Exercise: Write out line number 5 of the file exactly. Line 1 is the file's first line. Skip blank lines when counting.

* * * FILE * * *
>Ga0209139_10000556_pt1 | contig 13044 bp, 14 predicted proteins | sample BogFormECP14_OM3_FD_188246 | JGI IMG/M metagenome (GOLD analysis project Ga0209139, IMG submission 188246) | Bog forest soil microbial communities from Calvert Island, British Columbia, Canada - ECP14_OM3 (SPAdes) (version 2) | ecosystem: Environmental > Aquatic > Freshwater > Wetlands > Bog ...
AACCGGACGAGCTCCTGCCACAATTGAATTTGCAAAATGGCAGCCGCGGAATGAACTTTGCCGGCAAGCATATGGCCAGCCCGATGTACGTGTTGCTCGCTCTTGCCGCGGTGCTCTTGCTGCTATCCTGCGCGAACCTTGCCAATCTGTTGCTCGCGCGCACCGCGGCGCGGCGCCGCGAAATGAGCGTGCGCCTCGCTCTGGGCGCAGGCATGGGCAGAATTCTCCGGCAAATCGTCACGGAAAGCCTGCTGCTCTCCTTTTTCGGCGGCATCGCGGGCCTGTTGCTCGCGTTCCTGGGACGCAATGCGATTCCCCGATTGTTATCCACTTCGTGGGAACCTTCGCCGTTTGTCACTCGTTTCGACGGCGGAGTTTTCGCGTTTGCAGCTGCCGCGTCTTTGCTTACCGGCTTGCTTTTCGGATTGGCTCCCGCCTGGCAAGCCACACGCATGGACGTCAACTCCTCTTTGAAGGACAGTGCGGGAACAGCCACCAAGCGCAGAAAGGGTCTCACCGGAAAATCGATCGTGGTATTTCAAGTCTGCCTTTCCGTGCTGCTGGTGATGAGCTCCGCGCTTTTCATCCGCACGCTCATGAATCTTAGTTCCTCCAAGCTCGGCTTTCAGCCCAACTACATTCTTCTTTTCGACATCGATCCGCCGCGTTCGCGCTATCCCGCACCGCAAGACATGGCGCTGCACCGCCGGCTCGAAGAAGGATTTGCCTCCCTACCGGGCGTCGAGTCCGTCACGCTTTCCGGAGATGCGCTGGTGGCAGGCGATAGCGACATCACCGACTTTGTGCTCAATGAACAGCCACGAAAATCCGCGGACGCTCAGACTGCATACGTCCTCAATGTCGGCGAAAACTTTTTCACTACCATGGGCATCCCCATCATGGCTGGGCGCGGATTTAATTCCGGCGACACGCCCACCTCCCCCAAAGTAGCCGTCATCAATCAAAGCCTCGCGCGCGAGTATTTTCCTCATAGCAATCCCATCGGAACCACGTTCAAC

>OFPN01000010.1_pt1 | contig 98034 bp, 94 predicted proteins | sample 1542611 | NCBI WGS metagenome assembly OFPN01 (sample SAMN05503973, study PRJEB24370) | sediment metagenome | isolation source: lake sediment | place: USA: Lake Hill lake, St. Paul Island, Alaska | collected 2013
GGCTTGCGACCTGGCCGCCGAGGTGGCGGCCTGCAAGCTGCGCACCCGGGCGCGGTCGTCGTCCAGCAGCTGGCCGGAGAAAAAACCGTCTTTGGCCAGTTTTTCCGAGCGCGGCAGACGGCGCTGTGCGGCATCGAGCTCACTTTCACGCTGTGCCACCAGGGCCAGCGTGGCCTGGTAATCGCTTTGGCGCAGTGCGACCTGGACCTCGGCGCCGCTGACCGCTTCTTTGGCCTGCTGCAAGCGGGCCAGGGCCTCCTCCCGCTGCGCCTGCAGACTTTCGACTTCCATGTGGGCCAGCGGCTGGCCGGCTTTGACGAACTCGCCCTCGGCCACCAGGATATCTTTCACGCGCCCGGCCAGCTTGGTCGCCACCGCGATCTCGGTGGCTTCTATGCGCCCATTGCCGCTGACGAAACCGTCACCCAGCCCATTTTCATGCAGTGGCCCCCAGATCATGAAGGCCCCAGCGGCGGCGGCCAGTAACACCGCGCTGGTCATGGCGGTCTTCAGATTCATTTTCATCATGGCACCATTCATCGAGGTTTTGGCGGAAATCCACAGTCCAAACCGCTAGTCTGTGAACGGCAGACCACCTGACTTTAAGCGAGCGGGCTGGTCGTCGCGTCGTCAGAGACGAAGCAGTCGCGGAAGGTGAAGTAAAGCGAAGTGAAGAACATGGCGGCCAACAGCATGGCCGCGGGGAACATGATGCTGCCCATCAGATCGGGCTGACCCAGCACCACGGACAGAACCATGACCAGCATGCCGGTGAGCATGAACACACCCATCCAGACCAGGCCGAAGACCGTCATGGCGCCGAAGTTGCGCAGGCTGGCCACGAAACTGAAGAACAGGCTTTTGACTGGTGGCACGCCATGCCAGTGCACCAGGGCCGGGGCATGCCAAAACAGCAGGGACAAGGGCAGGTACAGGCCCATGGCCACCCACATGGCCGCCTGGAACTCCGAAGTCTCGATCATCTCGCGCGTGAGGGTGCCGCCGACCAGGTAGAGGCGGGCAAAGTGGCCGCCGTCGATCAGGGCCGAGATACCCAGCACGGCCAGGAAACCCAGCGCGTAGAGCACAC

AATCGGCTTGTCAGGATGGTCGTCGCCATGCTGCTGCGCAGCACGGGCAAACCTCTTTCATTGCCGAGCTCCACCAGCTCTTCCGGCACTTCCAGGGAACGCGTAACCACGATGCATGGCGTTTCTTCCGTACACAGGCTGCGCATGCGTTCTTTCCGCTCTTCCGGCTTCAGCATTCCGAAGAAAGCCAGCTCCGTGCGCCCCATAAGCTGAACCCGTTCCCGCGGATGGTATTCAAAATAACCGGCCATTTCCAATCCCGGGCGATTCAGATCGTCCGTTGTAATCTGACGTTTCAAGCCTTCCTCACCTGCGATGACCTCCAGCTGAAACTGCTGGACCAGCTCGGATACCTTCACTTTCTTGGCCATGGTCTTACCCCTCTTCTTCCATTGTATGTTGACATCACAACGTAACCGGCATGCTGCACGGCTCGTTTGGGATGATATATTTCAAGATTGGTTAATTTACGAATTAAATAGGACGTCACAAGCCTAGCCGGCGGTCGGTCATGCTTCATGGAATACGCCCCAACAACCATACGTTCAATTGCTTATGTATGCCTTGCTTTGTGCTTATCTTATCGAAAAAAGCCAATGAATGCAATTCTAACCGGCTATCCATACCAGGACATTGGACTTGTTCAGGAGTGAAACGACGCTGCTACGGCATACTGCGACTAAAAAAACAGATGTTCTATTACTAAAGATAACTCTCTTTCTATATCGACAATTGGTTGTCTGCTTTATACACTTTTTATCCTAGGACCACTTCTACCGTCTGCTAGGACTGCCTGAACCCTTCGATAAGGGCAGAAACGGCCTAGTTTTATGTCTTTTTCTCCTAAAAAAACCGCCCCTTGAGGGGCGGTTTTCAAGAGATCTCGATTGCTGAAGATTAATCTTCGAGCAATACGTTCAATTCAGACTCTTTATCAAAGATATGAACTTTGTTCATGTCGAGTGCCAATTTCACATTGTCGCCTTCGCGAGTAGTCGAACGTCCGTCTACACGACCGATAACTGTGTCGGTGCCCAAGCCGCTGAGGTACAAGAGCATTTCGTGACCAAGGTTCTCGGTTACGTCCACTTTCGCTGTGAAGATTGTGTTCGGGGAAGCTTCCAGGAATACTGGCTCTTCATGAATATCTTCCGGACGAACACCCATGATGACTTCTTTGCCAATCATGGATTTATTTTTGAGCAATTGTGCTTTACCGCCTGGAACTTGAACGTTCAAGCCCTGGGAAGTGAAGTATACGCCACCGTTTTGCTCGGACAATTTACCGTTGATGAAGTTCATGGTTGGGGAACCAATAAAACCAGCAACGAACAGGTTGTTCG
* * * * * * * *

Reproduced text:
AATCGGCTTGTCAGGATGGTCGTCGCCATGCTGCTGCGCAGCACGGGCAAACCTCTTTCATTGCCGAGCTCCACCAGCTCTTCCGGCACTTCCAGGGAACGCGTAACCACGATGCATGGCGTTTCTTCCGTACACAGGCTGCGCATGCGTTCTTTCCGCTCTTCCGGCTTCAGCATTCCGAAGAAAGCCAGCTCCGTGCGCCCCATAAGCTGAACCCGTTCCCGCGGATGGTATTCAAAATAACCGGCCATTTCCAATCCCGGGCGATTCAGATCGTCCGTTGTAATCTGACGTTTCAAGCCTTCCTCACCTGCGATGACCTCCAGCTGAAACTGCTGGACCAGCTCGGATACCTTCACTTTCTTGGCCATGGTCTTACCCCTCTTCTTCCATTGTATGTTGACATCACAACGTAACCGGCATGCTGCACGGCTCGTTTGGGATGATATATTTCAAGATTGGTTAATTTACGAATTAAATAGGACGTCACAAGCCTAGCCGGCGGTCGGTCATGCTTCATGGAATACGCCCCAACAACCATACGTTCAATTGCTTATGTATGCCTTGCTTTGTGCTTATCTTATCGAAAAAAGCCAATGAATGCAATTCTAACCGGCTATCCATACCAGGACATTGGACTTGTTCAGGAGTGAAACGACGCTGCTACGGCATACTGCGACTAAAAAAACAGATGTTCTATTACTAAAGATAACTCTCTTTCTATATCGACAATTGGTTGTCTGCTTTATACACTTTTTATCCTAGGACCACTTCTACCGTCTGCTAGGACTGCCTGAACCCTTCGATAAGGGCAGAAACGGCCTAGTTTTATGTCTTTTTCTCCTAAAAAAACCGCCCCTTGAGGGGCGGTTTTCAAGAGATCTCGATTGCTGAAGATTAATCTTCGAGCAATACGTTCAATTCAGACTCTTTATCAAAGATATGAACTTTGTTCATGTCGAGTGCCAATTTCACATTGTCGCCTTCGCGAGTAGTCGAACGTCCGTCTACACGACCGATAACTGTGTCGGTGCCCAAGCCGCTGAGGTACAAGAGCATTTCGTGACCAAGGTTCTCGGTTACGTCCACTTTCGCTGTGAAGATTGTGTTCGGGGAAGCTTCCAGGAATACTGGCTCTTCATGAATATCTTCCGGACGAACACCCATGATGACTTCTTTGCCAATCATGGATTTATTTTTGAGCAATTGTGCTTTACCGCCTGGAACTTGAACGTTCAAGCCCTGGGAAGTGAAGTATACGCCACCGTTTTGCTCGGACAATTTACCGTTGATGAAGTTCATGGTTGGGGAACCAATAAAACCAGCAACGAACAGGTTGTTCG